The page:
I recently had lunch with a young man I mentor. He described how he is wrestling with properly dealing with a group of peers who hurt him in the past. It seems he grew significantly faster than them in some areas, and the gap created tension. I shared with him four principles to follow when we feel hurt by others. Allow me to share them with you as well.
When facing hurt caused by others, whether in life or leadership, there are four essential principles that can help us navigate such situations effectively.
The initial step to take when we’ve been hurt is to seek personal growth. Despite the pain coming from external sources, directing our energy inwardly helps us build an internal shield. Rational contemplation of the other person’s actions acts as shield or filter, which often diminishes the impact of their words or behavior. It’s crucial to recognize heightened emotions in either party and allow time to settle before addressing one another. Asking questions like, “Am I being too sensitive?” or seeking new skills to handle the situation enables us to consider alternate perspectives.
While one cannot force another person to grow, planting seeds and fostering an environment conducive to growth is certainly a favorable option for us, particularly as leaders because we are already positioned to impact our culture. Communicate respectfully about the behaviors that have caused pain. Then be willing to create growth opportunities for them either in this conversation or a subsequent one, or even by suggesting activities for mutual development in which a third party can speak to growth, like at a conference or through a book you read together. Choosing the right time and approach for these conversations is essential to ensure receptiveness and understanding.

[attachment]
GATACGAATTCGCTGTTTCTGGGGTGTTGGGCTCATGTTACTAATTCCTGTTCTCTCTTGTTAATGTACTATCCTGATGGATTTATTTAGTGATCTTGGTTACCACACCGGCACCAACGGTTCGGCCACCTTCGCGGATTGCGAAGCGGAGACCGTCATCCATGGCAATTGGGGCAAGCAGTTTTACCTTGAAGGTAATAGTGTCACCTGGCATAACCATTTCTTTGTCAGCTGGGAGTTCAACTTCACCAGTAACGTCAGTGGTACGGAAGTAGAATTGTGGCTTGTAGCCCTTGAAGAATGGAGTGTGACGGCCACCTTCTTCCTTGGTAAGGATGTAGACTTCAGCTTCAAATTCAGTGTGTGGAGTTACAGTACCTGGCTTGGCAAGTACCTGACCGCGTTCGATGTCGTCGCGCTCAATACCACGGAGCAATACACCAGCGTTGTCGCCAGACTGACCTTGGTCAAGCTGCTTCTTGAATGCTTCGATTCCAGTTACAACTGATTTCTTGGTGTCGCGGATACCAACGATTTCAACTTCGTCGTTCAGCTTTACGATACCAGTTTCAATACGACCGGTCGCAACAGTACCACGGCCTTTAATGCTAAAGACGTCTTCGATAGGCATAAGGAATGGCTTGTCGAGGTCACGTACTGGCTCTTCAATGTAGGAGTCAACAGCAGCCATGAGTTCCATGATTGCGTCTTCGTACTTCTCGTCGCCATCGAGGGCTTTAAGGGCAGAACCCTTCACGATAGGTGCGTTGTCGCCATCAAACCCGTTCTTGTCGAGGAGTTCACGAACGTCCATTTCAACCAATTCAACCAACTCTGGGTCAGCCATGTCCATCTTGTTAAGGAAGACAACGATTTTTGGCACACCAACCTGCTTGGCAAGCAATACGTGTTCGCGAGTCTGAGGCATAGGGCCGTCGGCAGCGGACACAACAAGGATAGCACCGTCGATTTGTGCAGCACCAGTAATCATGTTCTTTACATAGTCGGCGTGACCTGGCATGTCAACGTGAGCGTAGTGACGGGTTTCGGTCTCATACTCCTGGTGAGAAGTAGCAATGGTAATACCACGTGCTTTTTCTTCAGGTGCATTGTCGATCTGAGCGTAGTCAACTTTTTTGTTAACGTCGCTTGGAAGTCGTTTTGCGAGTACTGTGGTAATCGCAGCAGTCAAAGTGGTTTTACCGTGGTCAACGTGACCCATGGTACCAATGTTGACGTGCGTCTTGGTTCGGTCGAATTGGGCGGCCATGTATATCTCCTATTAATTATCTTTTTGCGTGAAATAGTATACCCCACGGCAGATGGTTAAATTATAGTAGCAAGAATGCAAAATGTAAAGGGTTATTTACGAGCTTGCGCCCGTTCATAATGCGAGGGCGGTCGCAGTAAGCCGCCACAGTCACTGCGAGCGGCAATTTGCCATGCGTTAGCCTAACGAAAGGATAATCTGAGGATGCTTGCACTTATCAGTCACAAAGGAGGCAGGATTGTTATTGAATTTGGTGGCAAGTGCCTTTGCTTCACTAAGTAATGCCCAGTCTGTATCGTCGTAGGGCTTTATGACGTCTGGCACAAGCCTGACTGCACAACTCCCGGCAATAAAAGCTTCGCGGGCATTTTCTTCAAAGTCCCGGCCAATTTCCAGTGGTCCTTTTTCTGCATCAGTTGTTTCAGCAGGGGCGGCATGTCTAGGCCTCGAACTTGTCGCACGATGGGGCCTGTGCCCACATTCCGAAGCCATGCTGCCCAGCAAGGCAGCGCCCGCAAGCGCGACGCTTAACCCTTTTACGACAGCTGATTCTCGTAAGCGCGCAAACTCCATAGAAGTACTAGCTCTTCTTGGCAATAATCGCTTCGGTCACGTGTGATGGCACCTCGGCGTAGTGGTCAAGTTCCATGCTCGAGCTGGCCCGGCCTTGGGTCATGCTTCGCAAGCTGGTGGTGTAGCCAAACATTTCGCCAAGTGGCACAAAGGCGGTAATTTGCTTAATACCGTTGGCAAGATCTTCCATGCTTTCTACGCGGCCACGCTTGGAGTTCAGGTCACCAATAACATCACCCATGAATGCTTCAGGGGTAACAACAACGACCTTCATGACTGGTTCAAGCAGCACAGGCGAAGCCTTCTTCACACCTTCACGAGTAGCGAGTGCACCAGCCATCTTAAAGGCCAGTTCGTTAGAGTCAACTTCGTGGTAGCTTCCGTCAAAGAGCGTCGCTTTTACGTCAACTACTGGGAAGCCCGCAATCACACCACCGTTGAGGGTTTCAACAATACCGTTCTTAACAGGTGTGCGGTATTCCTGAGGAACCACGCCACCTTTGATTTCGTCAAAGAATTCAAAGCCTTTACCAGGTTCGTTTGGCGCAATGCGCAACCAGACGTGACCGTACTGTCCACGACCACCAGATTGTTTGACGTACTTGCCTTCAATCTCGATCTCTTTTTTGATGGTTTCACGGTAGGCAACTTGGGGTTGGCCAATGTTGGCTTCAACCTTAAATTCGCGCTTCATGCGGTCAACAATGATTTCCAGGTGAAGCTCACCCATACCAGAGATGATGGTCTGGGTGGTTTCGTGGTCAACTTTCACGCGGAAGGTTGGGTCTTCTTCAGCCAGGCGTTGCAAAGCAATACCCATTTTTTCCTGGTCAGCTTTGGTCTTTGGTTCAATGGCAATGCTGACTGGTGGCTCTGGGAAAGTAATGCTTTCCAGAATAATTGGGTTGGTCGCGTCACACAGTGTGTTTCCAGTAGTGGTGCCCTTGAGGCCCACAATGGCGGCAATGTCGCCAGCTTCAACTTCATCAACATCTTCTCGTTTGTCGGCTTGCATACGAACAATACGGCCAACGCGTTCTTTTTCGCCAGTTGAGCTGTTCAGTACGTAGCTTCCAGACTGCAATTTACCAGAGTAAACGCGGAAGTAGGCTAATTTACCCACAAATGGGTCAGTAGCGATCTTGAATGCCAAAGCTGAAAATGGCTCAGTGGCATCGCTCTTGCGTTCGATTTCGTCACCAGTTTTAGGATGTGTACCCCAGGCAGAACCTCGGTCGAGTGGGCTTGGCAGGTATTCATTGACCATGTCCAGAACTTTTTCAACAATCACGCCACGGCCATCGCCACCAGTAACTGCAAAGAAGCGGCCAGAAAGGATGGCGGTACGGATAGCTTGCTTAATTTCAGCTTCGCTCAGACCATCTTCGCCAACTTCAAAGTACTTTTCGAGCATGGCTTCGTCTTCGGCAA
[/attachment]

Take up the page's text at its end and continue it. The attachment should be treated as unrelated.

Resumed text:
If the previous steps don’t yield the desired outcome, or if the hurt persists significantly, then setting clear boundaries becomes crucial. Communicating boundaries when both parties are calm and connected is vital. These conversations are usually best held during times when you already connect, like weekly meetings, and rarely ever in the heat of a moment. Boundaries aren’t about severing ties, but rather working to maintain healthy relationships within respectful limits.
In situations where the hurt persists despite efforts to address it, or if the behavior is egregious, creating distance becomes necessary. Enduring ongoing hurt for the sake of a relationship isn’t a sign of strength. Rather, it’s detrimental to both individuals. Creating distance doesn’t necessarily mean completely cutting off a relationship but may involve disassociating from toxic environments or people.
This is a vast topic, and the four steps above are an abbreviated version of what I want to share with you. If this is a topic that you want to read more about or share with your team, please know I am working on an e-book that goes into much more detail on the above points. Stay tuned.